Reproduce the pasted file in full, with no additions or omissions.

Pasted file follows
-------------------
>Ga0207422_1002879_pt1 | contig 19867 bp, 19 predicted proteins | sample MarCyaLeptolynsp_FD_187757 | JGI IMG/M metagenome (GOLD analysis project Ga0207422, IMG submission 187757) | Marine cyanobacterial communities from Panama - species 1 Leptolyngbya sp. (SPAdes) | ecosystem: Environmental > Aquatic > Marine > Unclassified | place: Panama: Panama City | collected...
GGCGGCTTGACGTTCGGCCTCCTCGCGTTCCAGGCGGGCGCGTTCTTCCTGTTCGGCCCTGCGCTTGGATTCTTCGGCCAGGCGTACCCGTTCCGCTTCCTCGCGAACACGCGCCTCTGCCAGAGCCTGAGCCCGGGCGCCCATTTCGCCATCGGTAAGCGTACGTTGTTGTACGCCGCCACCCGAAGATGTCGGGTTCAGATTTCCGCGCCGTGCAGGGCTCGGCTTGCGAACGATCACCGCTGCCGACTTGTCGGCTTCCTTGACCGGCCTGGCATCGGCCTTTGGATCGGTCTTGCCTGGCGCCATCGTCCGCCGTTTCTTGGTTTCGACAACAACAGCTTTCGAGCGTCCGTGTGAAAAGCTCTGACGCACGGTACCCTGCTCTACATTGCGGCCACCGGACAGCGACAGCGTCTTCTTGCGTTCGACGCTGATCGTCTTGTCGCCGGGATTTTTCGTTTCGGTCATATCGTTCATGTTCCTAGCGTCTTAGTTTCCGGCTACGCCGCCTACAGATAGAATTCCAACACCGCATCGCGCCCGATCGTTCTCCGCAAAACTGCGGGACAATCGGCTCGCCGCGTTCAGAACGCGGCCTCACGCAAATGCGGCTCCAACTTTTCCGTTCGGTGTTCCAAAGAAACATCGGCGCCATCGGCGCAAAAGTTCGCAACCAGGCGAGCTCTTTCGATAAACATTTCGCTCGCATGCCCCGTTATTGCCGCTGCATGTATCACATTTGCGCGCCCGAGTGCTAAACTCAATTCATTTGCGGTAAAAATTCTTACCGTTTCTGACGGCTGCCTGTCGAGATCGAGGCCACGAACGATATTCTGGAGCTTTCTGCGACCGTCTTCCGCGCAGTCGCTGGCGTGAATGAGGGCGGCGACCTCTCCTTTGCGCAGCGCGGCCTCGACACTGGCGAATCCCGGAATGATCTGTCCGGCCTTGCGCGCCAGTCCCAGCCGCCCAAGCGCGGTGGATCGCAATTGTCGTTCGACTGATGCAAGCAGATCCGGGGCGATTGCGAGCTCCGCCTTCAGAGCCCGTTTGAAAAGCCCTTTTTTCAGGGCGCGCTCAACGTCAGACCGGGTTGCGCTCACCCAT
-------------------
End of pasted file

>Ga0207422_1002879_pt1 | contig 19867 bp, 19 predicted proteins | sample MarCyaLeptolynsp_FD_187757 | JGI IMG/M metagenome (GOLD analysis project Ga0207422, IMG submission 187757) | Marine cyanobacterial communities from Panama - species 1 Leptolyngbya sp. (SPAdes) | ecosystem: Environmental > Aquatic > Marine > Unclassified | place: Panama: Panama City | collected...
GGCGGCTTGACGTTCGGCCTCCTCGCGTTCCAGGCGGGCGCGTTCTTCCTGTTCGGCCCTGCGCTTGGATTCTTCGGCCAGGCGTACCCGTTCCGCTTCCTCGCGAACACGCGCCTCTGCCAGAGCCTGAGCCCGGGCGCCCATTTCGCCATCGGTAAGCGTACGTTGTTGTACGCCGCCACCCGAAGATGTCGGGTTCAGATTTCCGCGCCGTGCAGGGCTCGGCTTGCGAACGATCACCGCTGCCGACTTGTCGGCTTCCTTGACCGGCCTGGCATCGGCCTTTGGATCGGTCTTGCCTGGCGCCATCGTCCGCCGTTTCTTGGTTTCGACAACAACAGCTTTCGAGCGTCCGTGTGAAAAGCTCTGACGCACGGTACCCTGCTCTACATTGCGGCCACCGGACAGCGACAGCGTCTTCTTGCGTTCGACGCTGATCGTCTTGTCGCCGGGATTTTTCGTTTCGGTCATATCGTTCATGTTCCTAGCGTCTTAGTTTCCGGCTACGCCGCCTACAGATAGAATTCCAACACCGCATCGCGCCCGATCGTTCTCCGCAAAACTGCGGGACAATCGGCTCGCCGCGTTCAGAACGCGGCCTCACGCAAATGCGGCTCCAACTTTTCCGTTCGGTGTTCCAAAGAAACATCGGCGCCATCGGCGCAAAAGTTCGCAACCAGGCGAGCTCTTTCGATAAACATTTCGCTCGCATGCCCCGTTATTGCCGCTGCATGTATCACATTTGCGCGCCCGAGTGCTAAACTCAATTCATTTGCGGTAAAAATTCTTACCGTTTCTGACGGCTGCCTGTCGAGATCGAGGCCACGAACGATATTCTGGAGCTTTCTGCGACCGTCTTCCGCGCAGTCGCTGGCGTGAATGAGGGCGGCGACCTCTCCTTTGCGCAGCGCGGCCTCGACACTGGCGAATCCCGGAATGATCTGTCCGGCCTTGCGCGCCAGTCCCAGCCGCCCAAGCGCGGTGGATCGCAATTGTCGTTCGACTGATGCAAGCAGATCCGGGGCGATTGCGAGCTCCGCCTTCAGAGCCCGTTTGAAAAGCCCTTTTTTCAGGGCGCGCTCAACGTCAGACCGGGTTGCGCTCACCCAT